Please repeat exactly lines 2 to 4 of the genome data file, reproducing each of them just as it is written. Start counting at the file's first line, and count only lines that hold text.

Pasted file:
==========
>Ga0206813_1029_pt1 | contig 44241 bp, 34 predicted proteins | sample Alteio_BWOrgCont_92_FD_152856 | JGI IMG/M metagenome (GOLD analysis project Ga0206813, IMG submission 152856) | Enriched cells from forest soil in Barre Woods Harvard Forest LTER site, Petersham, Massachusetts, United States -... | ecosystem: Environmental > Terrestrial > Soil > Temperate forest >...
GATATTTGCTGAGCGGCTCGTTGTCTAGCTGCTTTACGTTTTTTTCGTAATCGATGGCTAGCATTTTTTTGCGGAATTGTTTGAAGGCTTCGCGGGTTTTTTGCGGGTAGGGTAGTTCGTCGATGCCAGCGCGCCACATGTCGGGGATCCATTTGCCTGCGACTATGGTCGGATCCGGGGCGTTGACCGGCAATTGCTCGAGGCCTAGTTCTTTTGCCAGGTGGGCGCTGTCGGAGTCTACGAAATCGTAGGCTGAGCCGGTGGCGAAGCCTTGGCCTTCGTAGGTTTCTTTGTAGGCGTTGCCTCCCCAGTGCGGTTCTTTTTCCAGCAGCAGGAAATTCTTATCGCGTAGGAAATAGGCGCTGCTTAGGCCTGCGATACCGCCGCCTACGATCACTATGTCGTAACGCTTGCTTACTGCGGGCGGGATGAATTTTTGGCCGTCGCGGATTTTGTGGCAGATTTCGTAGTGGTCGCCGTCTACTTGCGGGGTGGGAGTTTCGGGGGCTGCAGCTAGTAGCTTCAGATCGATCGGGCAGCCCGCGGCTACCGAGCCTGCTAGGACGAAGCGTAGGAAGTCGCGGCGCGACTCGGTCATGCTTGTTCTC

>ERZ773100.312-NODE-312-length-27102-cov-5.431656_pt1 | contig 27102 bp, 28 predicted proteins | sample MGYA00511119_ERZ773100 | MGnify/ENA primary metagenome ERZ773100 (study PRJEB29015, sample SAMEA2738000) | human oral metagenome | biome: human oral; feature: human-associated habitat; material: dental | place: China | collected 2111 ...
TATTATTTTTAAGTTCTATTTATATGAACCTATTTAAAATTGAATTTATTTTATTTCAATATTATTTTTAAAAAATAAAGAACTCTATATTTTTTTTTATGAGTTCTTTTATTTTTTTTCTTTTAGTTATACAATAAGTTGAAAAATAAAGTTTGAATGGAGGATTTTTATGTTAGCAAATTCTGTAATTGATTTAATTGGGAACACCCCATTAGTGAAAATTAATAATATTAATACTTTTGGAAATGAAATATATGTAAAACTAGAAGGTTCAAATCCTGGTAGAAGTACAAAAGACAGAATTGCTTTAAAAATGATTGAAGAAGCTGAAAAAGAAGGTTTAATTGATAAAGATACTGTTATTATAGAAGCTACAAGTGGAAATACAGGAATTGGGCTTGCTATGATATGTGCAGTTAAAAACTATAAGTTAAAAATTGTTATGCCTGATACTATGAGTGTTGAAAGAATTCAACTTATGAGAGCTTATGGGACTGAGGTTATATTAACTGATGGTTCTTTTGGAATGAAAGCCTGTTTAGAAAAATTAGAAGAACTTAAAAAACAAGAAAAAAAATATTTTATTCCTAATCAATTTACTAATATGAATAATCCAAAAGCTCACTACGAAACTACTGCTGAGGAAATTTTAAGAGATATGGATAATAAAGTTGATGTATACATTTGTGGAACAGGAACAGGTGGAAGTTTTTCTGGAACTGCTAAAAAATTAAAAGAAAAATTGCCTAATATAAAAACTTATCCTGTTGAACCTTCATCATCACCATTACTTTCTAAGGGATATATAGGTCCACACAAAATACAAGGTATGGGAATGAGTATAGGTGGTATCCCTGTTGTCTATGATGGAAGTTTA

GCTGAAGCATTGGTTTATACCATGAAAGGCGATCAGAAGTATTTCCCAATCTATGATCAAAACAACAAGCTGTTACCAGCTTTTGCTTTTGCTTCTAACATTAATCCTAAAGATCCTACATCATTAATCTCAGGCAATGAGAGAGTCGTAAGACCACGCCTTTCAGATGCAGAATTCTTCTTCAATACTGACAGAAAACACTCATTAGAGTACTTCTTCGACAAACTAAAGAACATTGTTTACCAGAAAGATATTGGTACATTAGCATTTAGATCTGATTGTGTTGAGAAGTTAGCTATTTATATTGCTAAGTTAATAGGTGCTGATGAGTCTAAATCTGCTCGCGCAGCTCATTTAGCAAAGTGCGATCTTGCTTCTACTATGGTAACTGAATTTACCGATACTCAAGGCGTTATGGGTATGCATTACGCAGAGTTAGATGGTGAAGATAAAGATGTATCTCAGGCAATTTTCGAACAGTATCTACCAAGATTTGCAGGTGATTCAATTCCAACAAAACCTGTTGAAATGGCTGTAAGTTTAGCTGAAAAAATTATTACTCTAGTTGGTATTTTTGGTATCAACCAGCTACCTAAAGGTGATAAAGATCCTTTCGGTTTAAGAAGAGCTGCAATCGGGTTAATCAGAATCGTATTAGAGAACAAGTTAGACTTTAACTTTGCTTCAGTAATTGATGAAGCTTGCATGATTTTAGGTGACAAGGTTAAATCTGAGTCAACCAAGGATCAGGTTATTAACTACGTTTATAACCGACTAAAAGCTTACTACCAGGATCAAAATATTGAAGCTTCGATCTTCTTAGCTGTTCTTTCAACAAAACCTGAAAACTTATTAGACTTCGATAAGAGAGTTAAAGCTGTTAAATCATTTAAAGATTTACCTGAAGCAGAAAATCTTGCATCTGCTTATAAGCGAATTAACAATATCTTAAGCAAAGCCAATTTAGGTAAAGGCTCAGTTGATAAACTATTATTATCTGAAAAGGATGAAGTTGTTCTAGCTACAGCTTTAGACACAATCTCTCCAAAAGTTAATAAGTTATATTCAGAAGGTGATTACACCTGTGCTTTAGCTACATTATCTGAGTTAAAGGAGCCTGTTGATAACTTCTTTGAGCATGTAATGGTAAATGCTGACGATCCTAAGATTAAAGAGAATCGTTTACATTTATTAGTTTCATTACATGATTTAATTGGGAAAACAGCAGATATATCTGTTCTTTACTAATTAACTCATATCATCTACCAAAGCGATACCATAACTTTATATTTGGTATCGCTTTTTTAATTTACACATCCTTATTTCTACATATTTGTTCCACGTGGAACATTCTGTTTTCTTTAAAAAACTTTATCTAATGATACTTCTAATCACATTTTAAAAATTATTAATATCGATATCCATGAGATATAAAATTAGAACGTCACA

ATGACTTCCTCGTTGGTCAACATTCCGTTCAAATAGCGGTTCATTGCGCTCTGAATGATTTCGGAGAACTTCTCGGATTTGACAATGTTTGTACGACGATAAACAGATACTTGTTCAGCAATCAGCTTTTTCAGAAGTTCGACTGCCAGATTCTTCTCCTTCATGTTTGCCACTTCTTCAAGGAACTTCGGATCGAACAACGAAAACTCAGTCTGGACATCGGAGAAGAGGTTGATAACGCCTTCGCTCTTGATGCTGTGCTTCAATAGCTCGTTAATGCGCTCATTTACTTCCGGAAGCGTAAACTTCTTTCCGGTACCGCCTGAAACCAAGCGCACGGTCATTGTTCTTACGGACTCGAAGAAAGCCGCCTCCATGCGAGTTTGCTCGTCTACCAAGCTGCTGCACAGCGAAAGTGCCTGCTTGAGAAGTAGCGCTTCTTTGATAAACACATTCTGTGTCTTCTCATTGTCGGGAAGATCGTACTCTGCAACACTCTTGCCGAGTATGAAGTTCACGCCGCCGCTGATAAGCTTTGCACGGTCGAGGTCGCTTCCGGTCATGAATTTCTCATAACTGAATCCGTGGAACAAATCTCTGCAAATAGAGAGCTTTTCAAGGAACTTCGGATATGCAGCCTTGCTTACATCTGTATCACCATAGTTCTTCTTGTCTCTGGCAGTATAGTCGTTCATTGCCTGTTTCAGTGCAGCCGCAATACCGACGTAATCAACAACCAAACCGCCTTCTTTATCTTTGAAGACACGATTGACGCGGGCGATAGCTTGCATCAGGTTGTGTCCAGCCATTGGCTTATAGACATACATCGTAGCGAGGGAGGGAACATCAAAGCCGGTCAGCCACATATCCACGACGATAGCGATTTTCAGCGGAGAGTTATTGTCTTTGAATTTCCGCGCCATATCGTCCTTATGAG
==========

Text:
GATATTTGCTGAGCGGCTCGTTGTCTAGCTGCTTTACGTTTTTTTCGTAATCGATGGCTAGCATTTTTTTGCGGAATTGTTTGAAGGCTTCGCGGGTTTTTTGCGGGTAGGGTAGTTCGTCGATGCCAGCGCGCCACATGTCGGGGATCCATTTGCCTGCGACTATGGTCGGATCCGGGGCGTTGACCGGCAATTGCTCGAGGCCTAGTTCTTTTGCCAGGTGGGCGCTGTCGGAGTCTACGAAATCGTAGGCTGAGCCGGTGGCGAAGCCTTGGCCTTCGTAGGTTTCTTTGTAGGCGTTGCCTCCCCAGTGCGGTTCTTTTTCCAGCAGCAGGAAATTCTTATCGCGTAGGAAATAGGCGCTGCTTAGGCCTGCGATACCGCCGCCTACGATCACTATGTCGTAACGCTTGCTTACTGCGGGCGGGATGAATTTTTGGCCGTCGCGGATTTTGTGGCAGATTTCGTAGTGGTCGCCGTCTACTTGCGGGGTGGGAGTTTCGGGGGCTGCAGCTAGTAGCTTCAGATCGATCGGGCAGCCCGCGGCTACCGAGCCTGCTAGGACGAAGCGTAGGAAGTCGCGGCGCGACTCGGTCATGCTTGTTCTC

>ERZ773100.312-NODE-312-length-27102-cov-5.431656_pt1 | contig 27102 bp, 28 predicted proteins | sample MGYA00511119_ERZ773100 | MGnify/ENA primary metagenome ERZ773100 (study PRJEB29015, sample SAMEA2738000) | human oral metagenome | biome: human oral; feature: human-associated habitat; material: dental | place: China | collected 2111 ...
TATTATTTTTAAGTTCTATTTATATGAACCTATTTAAAATTGAATTTATTTTATTTCAATATTATTTTTAAAAAATAAAGAACTCTATATTTTTTTTTATGAGTTCTTTTATTTTTTTTCTTTTAGTTATACAATAAGTTGAAAAATAAAGTTTGAATGGAGGATTTTTATGTTAGCAAATTCTGTAATTGATTTAATTGGGAACACCCCATTAGTGAAAATTAATAATATTAATACTTTTGGAAATGAAATATATGTAAAACTAGAAGGTTCAAATCCTGGTAGAAGTACAAAAGACAGAATTGCTTTAAAAATGATTGAAGAAGCTGAAAAAGAAGGTTTAATTGATAAAGATACTGTTATTATAGAAGCTACAAGTGGAAATACAGGAATTGGGCTTGCTATGATATGTGCAGTTAAAAACTATAAGTTAAAAATTGTTATGCCTGATACTATGAGTGTTGAAAGAATTCAACTTATGAGAGCTTATGGGACTGAGGTTATATTAACTGATGGTTCTTTTGGAATGAAAGCCTGTTTAGAAAAATTAGAAGAACTTAAAAAACAAGAAAAAAAATATTTTATTCCTAATCAATTTACTAATATGAATAATCCAAAAGCTCACTACGAAACTACTGCTGAGGAAATTTTAAGAGATATGGATAATAAAGTTGATGTATACATTTGTGGAACAGGAACAGGTGGAAGTTTTTCTGGAACTGCTAAAAAATTAAAAGAAAAATTGCCTAATATAAAAACTTATCCTGTTGAACCTTCATCATCACCATTACTTTCTAAGGGATATATAGGTCCACACAAAATACAAGGTATGGGAATGAGTATAGGTGGTATCCCTGTTGTCTATGATGGAAGTTTA